Walk­ing on eggs

Medicine Hat News - - YOUTH - Patty Rooks Science Smarts

If you are read­ing this col­umn, once you are fin­ished, I hope that you will join us for our 27th an­nual Fam­ily Science Olympics at Medicine Hat Col­lege to­day! It is go­ing to be a great day full of hands-on science ex­per­i­ments that you will not want to miss. This week, I thought I would share one of my favourite ac­tiv­i­ties from a past Fam­ily Science Olympics. Let’s get started!

Ma­te­ri­als

two science helpers plas­tic tarp a few dozen eggs in the car­ton (de­pends on how good you are)

Pro­ce­dure

1. If you are do­ing this in­side, spread out the plas­tic tarp on a large, hard, flat sur­face.

2. Take two dozen eggs.

3. Check the eggs to en­sure there are not any bro­ken or cracked ones. I do not want to set you up for fail­ure be­fore you even be­gin.

4. En­sure all the eggs are sit­ting the same in the car­ton. By this I meant that one side of the egg is a bit pointier than the other. Make sure all of the “pointy” ends are fac­ing up or en­sure all of the more “round ends” are fac­ing up. It is im­por­tant they are all in the same di­rec­tion.

5. Place the open egg car­tons side by side in the mid­dle of the plas­tic tarp.

6. Re­move your shoes and socks.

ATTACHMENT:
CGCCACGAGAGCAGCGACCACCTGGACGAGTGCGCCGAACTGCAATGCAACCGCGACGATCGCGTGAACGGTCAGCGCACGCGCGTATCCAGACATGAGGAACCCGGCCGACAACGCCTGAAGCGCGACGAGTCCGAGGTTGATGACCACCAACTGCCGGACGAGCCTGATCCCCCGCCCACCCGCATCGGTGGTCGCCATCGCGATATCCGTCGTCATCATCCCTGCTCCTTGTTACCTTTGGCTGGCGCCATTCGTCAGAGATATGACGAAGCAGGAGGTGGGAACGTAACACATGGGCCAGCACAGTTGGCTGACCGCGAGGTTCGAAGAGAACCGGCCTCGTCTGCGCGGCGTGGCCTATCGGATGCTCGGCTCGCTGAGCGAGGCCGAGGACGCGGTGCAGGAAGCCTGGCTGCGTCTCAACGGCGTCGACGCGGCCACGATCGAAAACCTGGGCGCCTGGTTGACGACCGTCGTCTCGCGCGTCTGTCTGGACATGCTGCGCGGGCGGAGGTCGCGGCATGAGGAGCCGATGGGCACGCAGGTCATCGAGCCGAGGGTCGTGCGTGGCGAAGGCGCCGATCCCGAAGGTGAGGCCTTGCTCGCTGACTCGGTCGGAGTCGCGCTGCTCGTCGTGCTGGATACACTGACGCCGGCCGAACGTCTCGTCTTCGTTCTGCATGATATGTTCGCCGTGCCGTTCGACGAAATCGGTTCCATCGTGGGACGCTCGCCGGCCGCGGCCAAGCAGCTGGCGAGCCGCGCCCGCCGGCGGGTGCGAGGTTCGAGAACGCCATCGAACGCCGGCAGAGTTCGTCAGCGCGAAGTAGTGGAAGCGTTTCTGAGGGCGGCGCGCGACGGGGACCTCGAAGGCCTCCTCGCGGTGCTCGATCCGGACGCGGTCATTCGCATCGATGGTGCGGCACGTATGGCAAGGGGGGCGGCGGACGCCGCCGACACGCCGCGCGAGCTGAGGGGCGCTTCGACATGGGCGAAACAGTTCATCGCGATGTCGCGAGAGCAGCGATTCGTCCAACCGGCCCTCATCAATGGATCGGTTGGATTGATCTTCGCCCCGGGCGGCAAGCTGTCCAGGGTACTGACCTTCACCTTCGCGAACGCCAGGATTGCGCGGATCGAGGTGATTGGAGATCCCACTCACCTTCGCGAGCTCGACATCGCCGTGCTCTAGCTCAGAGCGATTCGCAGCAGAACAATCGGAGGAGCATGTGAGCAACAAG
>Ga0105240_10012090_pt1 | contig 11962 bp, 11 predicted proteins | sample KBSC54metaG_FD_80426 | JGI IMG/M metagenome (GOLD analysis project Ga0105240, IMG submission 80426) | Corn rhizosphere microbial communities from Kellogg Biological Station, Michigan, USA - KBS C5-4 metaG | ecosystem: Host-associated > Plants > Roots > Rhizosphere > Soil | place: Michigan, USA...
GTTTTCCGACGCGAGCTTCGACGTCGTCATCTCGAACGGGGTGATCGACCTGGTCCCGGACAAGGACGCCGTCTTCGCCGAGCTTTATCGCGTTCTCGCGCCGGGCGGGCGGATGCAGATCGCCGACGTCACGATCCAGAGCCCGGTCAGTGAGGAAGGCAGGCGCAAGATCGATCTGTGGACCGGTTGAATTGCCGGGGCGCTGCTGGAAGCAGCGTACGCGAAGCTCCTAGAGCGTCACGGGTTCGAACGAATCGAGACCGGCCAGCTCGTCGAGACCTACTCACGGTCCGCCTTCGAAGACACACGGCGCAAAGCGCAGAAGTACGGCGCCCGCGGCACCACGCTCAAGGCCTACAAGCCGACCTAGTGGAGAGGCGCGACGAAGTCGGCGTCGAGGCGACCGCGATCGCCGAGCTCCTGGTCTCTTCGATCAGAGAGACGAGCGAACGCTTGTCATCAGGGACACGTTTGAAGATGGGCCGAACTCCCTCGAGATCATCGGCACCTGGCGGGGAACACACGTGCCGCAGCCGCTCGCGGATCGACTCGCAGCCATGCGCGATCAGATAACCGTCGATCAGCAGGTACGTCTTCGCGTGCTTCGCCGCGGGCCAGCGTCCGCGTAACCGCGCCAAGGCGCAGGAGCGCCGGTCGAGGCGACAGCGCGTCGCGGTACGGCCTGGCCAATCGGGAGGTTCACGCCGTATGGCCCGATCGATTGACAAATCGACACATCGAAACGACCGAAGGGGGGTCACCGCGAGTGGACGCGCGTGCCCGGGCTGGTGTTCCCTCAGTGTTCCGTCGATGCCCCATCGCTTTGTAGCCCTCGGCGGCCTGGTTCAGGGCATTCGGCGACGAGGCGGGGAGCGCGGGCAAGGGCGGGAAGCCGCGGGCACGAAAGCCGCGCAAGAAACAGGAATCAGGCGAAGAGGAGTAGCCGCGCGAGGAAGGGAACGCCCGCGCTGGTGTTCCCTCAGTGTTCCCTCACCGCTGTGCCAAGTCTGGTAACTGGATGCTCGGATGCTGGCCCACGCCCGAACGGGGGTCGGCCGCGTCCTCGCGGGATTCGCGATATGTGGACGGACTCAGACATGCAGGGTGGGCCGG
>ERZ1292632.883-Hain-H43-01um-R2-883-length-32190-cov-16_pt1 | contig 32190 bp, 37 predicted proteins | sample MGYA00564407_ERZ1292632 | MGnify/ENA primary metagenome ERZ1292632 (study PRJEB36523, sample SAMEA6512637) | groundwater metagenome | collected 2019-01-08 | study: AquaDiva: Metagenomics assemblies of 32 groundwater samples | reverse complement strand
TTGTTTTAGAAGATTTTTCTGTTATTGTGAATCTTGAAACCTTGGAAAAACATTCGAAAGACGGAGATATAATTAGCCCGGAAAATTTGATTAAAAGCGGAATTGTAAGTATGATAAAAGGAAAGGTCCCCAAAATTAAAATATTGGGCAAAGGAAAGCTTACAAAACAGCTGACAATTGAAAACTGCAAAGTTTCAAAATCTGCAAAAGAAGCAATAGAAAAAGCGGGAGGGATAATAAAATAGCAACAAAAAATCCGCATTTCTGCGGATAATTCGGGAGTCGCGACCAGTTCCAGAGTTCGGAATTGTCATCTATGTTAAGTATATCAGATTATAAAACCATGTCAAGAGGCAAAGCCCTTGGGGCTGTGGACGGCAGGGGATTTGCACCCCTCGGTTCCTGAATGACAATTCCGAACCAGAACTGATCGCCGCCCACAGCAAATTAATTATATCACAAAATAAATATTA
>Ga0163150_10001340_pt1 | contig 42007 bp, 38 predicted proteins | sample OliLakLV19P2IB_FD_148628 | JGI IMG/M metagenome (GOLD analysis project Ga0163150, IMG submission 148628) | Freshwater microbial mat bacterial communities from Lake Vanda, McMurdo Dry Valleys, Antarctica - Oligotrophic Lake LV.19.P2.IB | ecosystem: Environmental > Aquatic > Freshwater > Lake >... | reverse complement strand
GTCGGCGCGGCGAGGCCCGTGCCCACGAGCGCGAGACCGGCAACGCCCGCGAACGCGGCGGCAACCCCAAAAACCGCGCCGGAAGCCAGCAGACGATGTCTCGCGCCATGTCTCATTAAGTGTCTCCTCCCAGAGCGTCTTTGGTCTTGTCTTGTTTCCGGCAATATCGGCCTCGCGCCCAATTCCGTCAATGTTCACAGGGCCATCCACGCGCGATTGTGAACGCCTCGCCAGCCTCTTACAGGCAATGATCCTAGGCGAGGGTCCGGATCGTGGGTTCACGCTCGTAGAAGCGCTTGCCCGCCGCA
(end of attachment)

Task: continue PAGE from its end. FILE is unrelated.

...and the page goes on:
7. Have one science helper stand be­side one dozen eggs and have the other helper stand by the other dozen eggs. You want them to be able to help you up onto the eggs.

8. Mak­ing your foot as flat as pos­si­ble, and hold­ing onto the science helpers on each side of you; care­fully step up onto the eggs with one foot. Do not be scared.

9. When your foot is prop­erly po­si­tioned, slowly shift all of your weight onto the egg-leg as you po­si­tion your other foot on top of the sec­ond car­ton of eggs. Step down.

10. What hap­pened?

What is go­ing on?

Please do not give up. It is pos­si­ble! You should be able to stand on the eggs with­out break­ing a sin­gle one! Eggs are truly amaz­ing. Their unique shape is the se­cret to this ex­per­i­ment. De­spite seem­ing so frag­ile (I know I break a few eggs ev­ery time I come home from the gro­cery store) they have tremen­dous strength. An egg is the strong­est at the top and the bot­tom due to their “arch shape.” If you ap­ply pres­sure equally to both ends of the egg, it will not break be­cause this shape helps dis­trib­ute the pres­sure evenly all over the shell rather than in just one place. This is also why chick­ens can sit on their eggs and hatch them with­out break­ing them.

The 27th an­nual Praxis Fam­ily Science Olympics will be held at Medicine Hat Col­lege to­day from 10 a.m.-3 p.m. Please bring your en­tire fam­ily for this great free hand­son science day. There will be some­thing for every­one.

Patty Rooks is se­nior sci­en­tific con­sul­tant at PRAXIS, “Con­nect­ing Science To The Com­mu­nity.” Con­tact Praxis at praxis@prax­ismh.ca, www.prax­ismh.ca, Tweet or fol­low us @Prax­isMedHat, or friend us on Face­book.

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